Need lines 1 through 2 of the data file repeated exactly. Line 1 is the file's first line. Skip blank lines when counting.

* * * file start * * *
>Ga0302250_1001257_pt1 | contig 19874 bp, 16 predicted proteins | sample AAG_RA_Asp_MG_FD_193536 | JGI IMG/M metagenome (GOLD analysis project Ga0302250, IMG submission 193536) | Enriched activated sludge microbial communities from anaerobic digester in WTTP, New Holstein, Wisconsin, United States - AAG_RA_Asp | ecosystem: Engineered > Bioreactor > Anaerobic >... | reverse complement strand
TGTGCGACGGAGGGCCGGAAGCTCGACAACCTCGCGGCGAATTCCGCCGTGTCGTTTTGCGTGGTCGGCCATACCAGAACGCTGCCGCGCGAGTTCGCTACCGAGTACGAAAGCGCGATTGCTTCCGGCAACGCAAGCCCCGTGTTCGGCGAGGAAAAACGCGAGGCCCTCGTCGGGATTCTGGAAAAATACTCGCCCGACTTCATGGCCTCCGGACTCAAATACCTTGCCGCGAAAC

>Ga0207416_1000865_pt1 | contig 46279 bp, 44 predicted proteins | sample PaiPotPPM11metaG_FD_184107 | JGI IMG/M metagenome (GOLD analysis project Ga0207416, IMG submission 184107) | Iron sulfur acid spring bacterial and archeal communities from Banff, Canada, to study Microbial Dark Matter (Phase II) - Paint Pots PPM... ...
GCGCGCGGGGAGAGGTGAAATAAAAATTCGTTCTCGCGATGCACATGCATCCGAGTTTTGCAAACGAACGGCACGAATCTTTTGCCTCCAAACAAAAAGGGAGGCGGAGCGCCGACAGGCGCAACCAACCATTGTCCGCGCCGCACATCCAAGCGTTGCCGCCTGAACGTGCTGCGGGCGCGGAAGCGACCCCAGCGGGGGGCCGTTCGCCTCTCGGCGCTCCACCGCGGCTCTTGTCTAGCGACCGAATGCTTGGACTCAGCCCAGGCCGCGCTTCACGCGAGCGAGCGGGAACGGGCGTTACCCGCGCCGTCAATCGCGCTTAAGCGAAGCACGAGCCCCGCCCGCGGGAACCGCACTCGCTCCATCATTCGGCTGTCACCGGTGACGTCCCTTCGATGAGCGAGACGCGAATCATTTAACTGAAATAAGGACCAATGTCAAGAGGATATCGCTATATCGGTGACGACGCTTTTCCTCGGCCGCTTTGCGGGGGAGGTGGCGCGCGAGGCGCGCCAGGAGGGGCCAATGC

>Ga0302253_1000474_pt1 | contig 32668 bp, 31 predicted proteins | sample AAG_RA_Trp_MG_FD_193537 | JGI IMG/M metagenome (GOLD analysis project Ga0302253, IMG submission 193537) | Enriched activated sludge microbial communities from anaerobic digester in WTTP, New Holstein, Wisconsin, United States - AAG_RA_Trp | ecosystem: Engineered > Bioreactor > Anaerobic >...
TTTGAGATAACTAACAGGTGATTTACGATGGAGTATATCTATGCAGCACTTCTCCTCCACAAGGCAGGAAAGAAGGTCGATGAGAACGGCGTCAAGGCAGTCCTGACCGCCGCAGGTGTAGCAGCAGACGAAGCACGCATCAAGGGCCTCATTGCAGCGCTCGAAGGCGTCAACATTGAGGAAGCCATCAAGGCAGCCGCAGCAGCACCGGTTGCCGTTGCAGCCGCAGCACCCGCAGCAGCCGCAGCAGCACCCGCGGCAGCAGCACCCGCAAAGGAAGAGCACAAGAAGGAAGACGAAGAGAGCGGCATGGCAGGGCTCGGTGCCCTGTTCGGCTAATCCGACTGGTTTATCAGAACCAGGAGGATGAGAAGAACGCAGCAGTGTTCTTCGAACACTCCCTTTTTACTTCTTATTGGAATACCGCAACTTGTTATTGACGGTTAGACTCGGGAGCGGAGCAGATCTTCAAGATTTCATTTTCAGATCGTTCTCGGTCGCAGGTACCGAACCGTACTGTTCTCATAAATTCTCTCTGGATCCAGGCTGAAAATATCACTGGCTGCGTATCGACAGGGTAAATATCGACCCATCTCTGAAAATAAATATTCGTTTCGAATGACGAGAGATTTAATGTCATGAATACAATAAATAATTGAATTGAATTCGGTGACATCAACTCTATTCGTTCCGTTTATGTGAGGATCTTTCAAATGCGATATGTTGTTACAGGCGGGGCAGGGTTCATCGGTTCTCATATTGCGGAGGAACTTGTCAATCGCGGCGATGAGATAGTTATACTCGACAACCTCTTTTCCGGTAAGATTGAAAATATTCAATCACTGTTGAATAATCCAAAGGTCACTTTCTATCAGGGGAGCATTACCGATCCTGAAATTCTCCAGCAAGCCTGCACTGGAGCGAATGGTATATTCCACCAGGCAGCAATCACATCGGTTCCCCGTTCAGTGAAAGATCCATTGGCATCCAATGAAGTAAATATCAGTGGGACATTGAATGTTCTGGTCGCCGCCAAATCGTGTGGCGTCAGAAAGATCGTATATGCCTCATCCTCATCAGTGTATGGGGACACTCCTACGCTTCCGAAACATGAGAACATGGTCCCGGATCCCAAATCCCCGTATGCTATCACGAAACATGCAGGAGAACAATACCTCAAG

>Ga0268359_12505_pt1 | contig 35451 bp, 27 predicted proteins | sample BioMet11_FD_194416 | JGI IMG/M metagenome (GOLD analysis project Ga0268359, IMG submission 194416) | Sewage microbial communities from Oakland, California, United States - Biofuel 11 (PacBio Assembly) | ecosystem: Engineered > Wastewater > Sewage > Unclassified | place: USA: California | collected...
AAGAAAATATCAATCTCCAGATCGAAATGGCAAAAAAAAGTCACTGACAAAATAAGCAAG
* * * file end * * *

>Ga0302250_1001257_pt1 | contig 19874 bp, 16 predicted proteins | sample AAG_RA_Asp_MG_FD_193536 | JGI IMG/M metagenome (GOLD analysis project Ga0302250, IMG submission 193536) | Enriched activated sludge microbial communities from anaerobic digester in WTTP, New Holstein, Wisconsin, United States - AAG_RA_Asp | ecosystem: Engineered > Bioreactor > Anaerobic >... | reverse complement strand
TGTGCGACGGAGGGCCGGAAGCTCGACAACCTCGCGGCGAATTCCGCCGTGTCGTTTTGCGTGGTCGGCCATACCAGAACGCTGCCGCGCGAGTTCGCTACCGAGTACGAAAGCGCGATTGCTTCCGGCAACGCAAGCCCCGTGTTCGGCGAGGAAAAACGCGAGGCCCTCGTCGGGATTCTGGAAAAATACTCGCCCGACTTCATGGCCTCCGGACTCAAATACCTTGCCGCGAAAC